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When autumn turns into winter in Maycomb County, Scout and Jem plan to create a snowman. This is an example of how their innocence is retained towards the beginning. Jem and Scout shape the snowman: “Jem glanced at me, his eyes twinkling: ‘Mr. Avery’s sort of shaped like a snowman, ain’t he?”’(67) The tone of this quotation suggests that the children are delighted and naive. After creating their snowman, Jem and Scout witness Miss Maudie’s house getting burnt down: “We stood watching the street fill with men and cars while fire silently devoured Miss Maudie’s house.”(69) This damages their innocence in several ways. Because Scout and Jem are children, they have not yet experienced a traumatizing event. After watching the destruction of Miss Maudie’s house, the children are in shock with parts of their innocence lost: “It’s gone, ain’t it?” moaned Jem.” This leads them to realize that not everything will last.
One day, Jem and Scout decide to go hunting for a small rodent with guns until Jem focuses on something in the road. Jem reveals he was looking at Maycomb’s pet, Tim Johnson. Scout and Jem race home to tell Calpurnia his condition and Calpurnia frantically calls every neighbor. Mr. Heck Tate, the sheriff of Maycomb, forces Atticus to shoot the dog instead because he feels he is not qualified to do so: “Mr. Tate almost threw the rifle at Atticus. ‘I’d feel mighty comfortable if you did now,’ he said,”(96) The dog portrays the town’s thinking that only Atticus is the only person who can help deter the town and his children from prejudice. Mr. Heck Tate also notifies Atticus about the mob for Tom Robinson’s arrival: “…movin’ him to the county jail tomorrow,” Mr. Tate was saying, “I don’t look for any trouble, but I can’t guarantee there won’t be any….”(145) Mr. Heck Tate warns Atticus because he knows Atticus will defend Tom, just like he knows that Atticus will shoot the dog to defend his children.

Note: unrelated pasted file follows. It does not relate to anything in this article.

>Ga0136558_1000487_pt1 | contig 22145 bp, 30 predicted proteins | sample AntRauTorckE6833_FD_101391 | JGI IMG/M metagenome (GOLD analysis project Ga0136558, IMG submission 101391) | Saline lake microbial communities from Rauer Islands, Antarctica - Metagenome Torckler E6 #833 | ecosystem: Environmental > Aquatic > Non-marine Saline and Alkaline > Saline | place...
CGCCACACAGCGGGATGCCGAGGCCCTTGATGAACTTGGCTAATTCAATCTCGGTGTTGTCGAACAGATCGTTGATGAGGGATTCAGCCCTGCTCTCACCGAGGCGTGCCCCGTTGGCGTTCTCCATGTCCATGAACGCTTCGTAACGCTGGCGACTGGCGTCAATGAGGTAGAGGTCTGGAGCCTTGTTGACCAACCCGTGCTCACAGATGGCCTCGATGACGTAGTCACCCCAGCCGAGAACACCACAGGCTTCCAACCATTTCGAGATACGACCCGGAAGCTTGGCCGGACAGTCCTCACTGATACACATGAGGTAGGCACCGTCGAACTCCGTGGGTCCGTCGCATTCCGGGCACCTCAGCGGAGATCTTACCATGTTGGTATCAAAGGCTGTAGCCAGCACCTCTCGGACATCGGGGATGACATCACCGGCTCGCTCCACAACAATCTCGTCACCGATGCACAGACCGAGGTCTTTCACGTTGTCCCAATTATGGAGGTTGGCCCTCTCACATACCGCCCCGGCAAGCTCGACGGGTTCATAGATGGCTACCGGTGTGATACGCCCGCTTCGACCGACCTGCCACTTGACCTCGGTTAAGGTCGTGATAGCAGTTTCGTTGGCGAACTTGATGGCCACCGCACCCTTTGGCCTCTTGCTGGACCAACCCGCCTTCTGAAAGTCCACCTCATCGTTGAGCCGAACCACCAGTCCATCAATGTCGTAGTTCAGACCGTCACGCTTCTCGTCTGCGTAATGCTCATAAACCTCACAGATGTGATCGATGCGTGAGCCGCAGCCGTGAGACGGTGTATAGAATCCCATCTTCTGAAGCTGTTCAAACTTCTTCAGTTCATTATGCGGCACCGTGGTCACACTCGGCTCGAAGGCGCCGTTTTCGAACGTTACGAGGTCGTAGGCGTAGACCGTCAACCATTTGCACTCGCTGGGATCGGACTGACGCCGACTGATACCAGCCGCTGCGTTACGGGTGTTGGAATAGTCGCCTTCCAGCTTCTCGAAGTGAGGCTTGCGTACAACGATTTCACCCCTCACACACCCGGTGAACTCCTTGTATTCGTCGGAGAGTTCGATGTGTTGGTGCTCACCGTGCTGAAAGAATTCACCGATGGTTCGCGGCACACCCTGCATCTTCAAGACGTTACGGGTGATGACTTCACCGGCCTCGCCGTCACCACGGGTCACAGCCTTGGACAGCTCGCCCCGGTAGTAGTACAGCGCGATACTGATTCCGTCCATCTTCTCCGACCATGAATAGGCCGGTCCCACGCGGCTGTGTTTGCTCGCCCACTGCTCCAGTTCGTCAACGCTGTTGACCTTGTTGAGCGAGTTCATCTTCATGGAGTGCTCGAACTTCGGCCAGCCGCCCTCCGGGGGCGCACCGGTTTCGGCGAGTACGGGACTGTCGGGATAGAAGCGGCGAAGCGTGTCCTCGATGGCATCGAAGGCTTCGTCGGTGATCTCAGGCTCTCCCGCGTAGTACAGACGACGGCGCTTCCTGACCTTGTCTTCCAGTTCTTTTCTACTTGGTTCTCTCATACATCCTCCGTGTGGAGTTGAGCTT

Many events occur throughout the novel that highlight the racial inequality in Maycomb. One of the most significant events is the trial of Tom Robinson, a black man accused of raping and beating a 19-year-old white woman named Mayella Ewell. Although evidence implies that Tom Robinson is innocent, the town still votes him guilty: “Judge Taylor was polling the jury: ‘Guilty…guilty…guilty….guilty…’”(211) Tom Robinson is voted guilty only because it is a white person’s word against a black person’s. Another event is when Aunt Alexandra requested that Calpurnia be removed from their home to Atticus. When Scout asks Atticus if she can visit Calpurnia’s house, Aunt Alexandra replies for Atticus by saying, “You may not” (84) Because Aunt Alexandra is a woman with traditional and conservative values, she treats Calpurnia harshly and with zero respect.
The difference in moral education can be seen in many different examples in the book. Atticus Finch, Jem and Scout’s father, always teaches the two to be respectful to African Americans. For example, after Cecil Jacobs and Scout fight, Scout asks Atticus if he defends black people while using a derogatory term. Atticus replies, “Of course I do. Don’t say n*****, Scout. That’s common.”(75) Atticus tells Scout not to call them a demeaning word because he cares for and supports racial equality and wants Scout to be raised with sympathy and empathy instead of prejudice and blind animosity like the rest of Maycomb County.